My research may be insufficient here; I may be sullying my ancestors. Anyway, to the extent to which I myself can be called an intellectual, it's probably not because of any genes I inherited from Huizhou Fangs. This reasoning cannot explain why I turned out to be an astrophysicist. But, according to some people, it can explain why I was expelled from the Communist Party and fired from my job in It was an example of "it has always been that way.
The specific reference here was to Fang La, probably the most famous of the Fangs of Huizhou, who was executed in the year after leading a rebellion against the Song Dynasty. The rebellion arose in Huizhou and at its peak spread to parts of Anhui, Jiangsu, Zhejiang, and Jiangxi Provinces; then it lost steam and shrank back to Huizhou, where Fang La was eventually captured and killed. For some of my friends, this story from history became the basis for their "hypothesis" that Fang Lizhi's rebellious streak toward China's ruling regime is an inheritance from his distinguished rebel forebear, Fang La.
Accordingly, during one of those conferences in Huizhou, they decided to "test" their hypothesis by organizing a trip, and inviting me along, to the Qiyun Mountains in Yi County, to the Cavern of Fang La — which was said to have been the rebel's last stronghold. The cavern itself is not very big and is located on a steep cliff that is difficult to ascend. One can see why it was an ideal place for a last stand — it was hard to attack and easy to defend. Inside the cavern there was no longer any evidence of spear or scimitar, blood or rage; the only faint signs of anything at all were some charred rocks, but who could say whether those were from the fires of Fang La or from more recent visitors?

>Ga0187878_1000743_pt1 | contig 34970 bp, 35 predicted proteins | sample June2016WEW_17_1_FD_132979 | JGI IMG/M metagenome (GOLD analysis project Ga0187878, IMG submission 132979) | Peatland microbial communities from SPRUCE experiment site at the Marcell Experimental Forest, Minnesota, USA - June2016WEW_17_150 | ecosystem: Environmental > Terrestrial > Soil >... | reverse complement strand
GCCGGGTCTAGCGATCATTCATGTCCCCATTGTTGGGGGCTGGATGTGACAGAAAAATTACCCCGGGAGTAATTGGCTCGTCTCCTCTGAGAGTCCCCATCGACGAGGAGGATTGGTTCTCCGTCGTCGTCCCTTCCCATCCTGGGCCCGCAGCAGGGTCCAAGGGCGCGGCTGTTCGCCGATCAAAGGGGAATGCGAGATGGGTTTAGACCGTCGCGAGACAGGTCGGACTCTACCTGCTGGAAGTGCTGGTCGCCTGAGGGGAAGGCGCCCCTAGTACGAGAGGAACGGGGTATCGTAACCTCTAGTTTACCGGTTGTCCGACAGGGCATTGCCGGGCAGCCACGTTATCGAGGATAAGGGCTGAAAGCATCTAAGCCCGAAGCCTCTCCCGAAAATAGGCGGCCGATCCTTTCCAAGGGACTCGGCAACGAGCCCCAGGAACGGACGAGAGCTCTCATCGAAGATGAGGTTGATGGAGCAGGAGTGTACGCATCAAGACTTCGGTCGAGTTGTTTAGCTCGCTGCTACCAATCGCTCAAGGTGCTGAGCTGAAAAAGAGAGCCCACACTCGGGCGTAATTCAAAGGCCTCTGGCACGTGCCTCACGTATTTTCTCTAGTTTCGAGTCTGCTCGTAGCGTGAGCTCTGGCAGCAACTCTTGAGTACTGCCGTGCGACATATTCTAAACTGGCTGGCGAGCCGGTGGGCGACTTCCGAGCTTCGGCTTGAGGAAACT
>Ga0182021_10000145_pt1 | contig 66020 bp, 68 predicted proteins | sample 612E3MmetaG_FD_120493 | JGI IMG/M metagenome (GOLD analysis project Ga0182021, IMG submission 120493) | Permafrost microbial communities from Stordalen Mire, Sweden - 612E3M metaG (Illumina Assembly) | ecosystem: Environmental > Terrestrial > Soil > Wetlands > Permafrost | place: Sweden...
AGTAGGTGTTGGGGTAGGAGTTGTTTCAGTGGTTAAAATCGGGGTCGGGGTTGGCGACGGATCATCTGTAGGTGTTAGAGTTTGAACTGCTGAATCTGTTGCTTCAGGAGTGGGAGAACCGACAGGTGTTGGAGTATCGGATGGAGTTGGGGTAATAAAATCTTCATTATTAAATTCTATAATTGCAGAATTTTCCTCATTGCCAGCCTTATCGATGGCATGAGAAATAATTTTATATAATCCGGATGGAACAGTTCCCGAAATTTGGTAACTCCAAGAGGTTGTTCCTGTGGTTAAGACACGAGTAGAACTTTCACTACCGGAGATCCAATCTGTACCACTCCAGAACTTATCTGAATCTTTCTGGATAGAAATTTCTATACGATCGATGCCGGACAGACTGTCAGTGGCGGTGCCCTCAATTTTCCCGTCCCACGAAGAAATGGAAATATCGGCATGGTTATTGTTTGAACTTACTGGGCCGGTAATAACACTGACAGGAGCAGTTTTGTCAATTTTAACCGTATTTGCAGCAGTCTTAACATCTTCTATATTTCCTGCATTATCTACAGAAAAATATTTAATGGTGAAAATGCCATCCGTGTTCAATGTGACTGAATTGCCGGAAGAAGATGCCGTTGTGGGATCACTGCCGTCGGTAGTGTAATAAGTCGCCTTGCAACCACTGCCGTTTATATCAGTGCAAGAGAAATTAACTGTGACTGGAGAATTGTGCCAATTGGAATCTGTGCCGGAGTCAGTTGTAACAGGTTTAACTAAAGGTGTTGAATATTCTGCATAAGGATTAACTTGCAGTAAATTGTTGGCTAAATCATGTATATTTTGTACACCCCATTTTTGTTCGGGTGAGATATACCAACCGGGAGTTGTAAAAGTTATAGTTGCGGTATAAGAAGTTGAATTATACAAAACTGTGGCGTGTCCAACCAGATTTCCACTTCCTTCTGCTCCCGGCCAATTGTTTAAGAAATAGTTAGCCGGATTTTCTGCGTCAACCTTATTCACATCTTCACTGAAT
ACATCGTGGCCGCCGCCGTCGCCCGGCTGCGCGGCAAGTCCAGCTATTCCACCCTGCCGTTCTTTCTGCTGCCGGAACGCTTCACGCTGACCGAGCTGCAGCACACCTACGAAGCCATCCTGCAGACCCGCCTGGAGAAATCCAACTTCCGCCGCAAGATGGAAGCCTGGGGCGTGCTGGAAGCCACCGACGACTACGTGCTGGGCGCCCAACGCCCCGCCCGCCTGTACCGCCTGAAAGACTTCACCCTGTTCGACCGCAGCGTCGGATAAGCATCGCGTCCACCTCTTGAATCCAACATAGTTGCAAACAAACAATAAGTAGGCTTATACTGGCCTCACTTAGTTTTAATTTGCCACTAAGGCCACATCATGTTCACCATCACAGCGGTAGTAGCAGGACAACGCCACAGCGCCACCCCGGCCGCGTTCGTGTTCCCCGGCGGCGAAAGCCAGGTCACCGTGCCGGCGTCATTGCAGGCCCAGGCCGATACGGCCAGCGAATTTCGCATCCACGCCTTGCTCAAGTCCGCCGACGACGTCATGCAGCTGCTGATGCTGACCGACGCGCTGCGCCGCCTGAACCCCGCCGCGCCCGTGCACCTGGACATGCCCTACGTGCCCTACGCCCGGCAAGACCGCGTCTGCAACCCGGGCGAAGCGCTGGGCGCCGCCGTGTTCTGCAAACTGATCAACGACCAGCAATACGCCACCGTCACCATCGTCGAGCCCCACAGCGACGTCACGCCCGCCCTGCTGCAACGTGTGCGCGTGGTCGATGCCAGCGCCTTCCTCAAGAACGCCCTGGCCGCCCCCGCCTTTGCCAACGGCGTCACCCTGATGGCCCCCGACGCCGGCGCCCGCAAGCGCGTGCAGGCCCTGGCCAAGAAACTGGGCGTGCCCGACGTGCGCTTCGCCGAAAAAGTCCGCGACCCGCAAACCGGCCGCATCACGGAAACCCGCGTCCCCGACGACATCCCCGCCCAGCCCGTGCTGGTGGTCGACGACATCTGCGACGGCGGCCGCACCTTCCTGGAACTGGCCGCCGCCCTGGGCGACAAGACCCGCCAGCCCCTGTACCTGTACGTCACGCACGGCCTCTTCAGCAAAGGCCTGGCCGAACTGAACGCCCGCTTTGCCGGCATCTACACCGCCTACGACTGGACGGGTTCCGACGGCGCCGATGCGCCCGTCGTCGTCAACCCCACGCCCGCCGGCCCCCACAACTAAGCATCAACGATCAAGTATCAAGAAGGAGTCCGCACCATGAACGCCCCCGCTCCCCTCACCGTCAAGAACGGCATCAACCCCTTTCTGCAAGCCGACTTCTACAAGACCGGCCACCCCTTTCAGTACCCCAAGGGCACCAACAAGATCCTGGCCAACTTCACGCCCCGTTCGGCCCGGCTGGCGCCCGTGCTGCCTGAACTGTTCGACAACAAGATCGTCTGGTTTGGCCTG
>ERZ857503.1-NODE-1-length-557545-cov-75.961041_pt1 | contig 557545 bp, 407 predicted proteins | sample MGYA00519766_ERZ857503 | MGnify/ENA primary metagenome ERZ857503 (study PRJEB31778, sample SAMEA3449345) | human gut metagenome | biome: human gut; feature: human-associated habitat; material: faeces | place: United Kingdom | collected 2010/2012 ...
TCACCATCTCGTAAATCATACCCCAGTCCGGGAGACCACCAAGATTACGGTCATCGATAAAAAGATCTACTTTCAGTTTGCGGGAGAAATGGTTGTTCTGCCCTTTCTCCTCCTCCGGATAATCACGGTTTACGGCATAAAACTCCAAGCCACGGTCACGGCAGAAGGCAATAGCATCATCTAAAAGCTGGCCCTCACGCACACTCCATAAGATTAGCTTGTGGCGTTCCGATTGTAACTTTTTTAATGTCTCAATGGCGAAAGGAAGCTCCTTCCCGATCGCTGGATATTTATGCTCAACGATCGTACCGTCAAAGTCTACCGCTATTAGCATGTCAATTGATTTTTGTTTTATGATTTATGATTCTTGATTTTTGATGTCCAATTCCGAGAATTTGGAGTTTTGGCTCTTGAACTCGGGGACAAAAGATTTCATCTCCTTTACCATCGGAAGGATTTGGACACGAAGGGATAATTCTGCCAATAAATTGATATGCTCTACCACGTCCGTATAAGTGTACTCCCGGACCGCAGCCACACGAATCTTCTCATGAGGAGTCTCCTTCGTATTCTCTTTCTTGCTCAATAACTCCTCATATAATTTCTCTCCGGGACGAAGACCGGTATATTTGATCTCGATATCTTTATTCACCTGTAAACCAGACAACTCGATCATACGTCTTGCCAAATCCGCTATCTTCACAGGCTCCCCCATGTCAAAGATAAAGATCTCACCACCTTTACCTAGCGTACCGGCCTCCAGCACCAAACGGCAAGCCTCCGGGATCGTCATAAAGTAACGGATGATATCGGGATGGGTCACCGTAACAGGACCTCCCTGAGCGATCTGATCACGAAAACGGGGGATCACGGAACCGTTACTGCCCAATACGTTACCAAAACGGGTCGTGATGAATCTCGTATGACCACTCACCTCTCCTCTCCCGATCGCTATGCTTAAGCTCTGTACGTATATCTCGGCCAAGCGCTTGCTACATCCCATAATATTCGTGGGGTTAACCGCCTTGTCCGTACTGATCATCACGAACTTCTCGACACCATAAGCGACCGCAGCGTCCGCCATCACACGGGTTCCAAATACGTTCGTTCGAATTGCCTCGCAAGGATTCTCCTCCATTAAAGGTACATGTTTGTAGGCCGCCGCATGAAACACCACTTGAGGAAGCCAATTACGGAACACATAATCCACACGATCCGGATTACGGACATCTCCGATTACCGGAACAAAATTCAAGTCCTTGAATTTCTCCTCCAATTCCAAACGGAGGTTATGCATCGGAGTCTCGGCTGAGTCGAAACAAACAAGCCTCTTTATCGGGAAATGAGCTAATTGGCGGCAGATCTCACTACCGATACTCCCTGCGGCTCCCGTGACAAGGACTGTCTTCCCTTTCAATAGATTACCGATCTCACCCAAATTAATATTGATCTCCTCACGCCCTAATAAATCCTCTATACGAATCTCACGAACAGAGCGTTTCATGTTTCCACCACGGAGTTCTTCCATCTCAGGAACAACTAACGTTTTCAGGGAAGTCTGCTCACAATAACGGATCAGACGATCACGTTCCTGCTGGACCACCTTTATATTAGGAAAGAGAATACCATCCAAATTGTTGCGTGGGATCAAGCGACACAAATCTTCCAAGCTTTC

The only trail to the cavern passes by a stone monument that has been erected to the intrepid rebel. The stone is a homely thing, sturdy and thick, and its inscription is in coarse, unrefined calligraphy. Still, there is no denying that this was the largest monument of any kind to any Fang of Huizhou, and even though it was well known that Fang La had been little more than a big bandit, that "hypothesis" about my being his descendant still lurked in my mind.
So I stopped next to the monument and allowed my friends to take a few photos. But the question of whether I was biologically descended from Fang La is something I never seriously looked into. After the visit to Huizhou, my interest in the question dwindled. My grandfather was neither a Huizhou literatus nor a rebel like Fang La, but a merchant. Huizhou has a long, proud tradition of commerce. This is a strange fact, because the Huizhou area, with its rugged hills and winding roads, is not transportation-friendly.
The first railroad line was completed only in — and it ran no express trains. But no matter: for about six centuries, Huizhou commerce was sufficiently dominant in the middle and lower reaches of the Yangzi River that the term "Hui merchants" became standard in historical records.
Related The Most Wanted Man in China: My Journey from Scientist to Enemy of the State
Copyright 2019 - All Right Reserved